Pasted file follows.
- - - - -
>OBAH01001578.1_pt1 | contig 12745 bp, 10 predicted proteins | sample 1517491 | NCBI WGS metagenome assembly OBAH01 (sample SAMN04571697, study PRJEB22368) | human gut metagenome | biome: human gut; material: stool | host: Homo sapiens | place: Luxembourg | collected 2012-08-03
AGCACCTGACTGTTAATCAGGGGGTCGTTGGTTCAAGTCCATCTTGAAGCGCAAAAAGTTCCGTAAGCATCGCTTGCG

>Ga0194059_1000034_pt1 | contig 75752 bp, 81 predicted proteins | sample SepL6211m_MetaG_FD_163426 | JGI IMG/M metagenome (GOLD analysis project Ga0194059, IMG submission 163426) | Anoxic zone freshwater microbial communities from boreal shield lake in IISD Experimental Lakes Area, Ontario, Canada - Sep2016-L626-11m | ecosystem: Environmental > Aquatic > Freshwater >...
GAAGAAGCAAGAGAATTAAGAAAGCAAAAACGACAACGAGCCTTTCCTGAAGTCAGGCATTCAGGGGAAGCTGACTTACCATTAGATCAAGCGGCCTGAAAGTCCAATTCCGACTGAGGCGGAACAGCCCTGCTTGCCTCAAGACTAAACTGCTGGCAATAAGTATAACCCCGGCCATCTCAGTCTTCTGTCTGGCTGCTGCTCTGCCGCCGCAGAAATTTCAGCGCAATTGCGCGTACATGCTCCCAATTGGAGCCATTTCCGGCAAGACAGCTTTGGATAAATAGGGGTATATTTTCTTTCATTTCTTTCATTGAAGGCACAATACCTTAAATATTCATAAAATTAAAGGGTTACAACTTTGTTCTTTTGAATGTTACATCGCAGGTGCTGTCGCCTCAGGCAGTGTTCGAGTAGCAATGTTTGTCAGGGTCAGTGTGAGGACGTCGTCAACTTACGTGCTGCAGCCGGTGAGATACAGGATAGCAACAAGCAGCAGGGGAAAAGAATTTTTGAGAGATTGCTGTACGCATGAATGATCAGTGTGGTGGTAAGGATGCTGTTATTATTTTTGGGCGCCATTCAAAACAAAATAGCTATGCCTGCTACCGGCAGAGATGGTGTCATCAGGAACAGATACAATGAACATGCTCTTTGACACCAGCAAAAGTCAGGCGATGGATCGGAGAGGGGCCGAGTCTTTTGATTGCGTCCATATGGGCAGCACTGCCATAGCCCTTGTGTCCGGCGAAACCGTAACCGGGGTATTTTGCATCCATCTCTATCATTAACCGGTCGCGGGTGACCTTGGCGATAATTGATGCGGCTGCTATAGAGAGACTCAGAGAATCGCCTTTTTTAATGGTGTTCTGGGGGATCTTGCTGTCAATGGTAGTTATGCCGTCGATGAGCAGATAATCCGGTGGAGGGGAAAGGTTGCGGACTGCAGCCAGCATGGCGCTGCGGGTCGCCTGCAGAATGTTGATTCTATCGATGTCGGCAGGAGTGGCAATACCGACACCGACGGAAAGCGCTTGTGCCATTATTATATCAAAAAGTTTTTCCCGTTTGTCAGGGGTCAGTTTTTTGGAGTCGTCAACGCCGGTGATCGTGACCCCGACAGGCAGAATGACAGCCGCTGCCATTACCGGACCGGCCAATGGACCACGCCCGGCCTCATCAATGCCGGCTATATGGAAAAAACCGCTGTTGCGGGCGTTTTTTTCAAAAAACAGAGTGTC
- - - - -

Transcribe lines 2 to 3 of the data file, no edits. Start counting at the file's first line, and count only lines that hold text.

AGCACCTGACTGTTAATCAGGGGGTCGTTGGTTCAAGTCCATCTTGAAGCGCAAAAAGTTCCGTAAGCATCGCTTGCG

>Ga0194059_1000034_pt1 | contig 75752 bp, 81 predicted proteins | sample SepL6211m_MetaG_FD_163426 | JGI IMG/M metagenome (GOLD analysis project Ga0194059, IMG submission 163426) | Anoxic zone freshwater microbial communities from boreal shield lake in IISD Experimental Lakes Area, Ontario, Canada - Sep2016-L626-11m | ecosystem: Environmental > Aquatic > Freshwater >...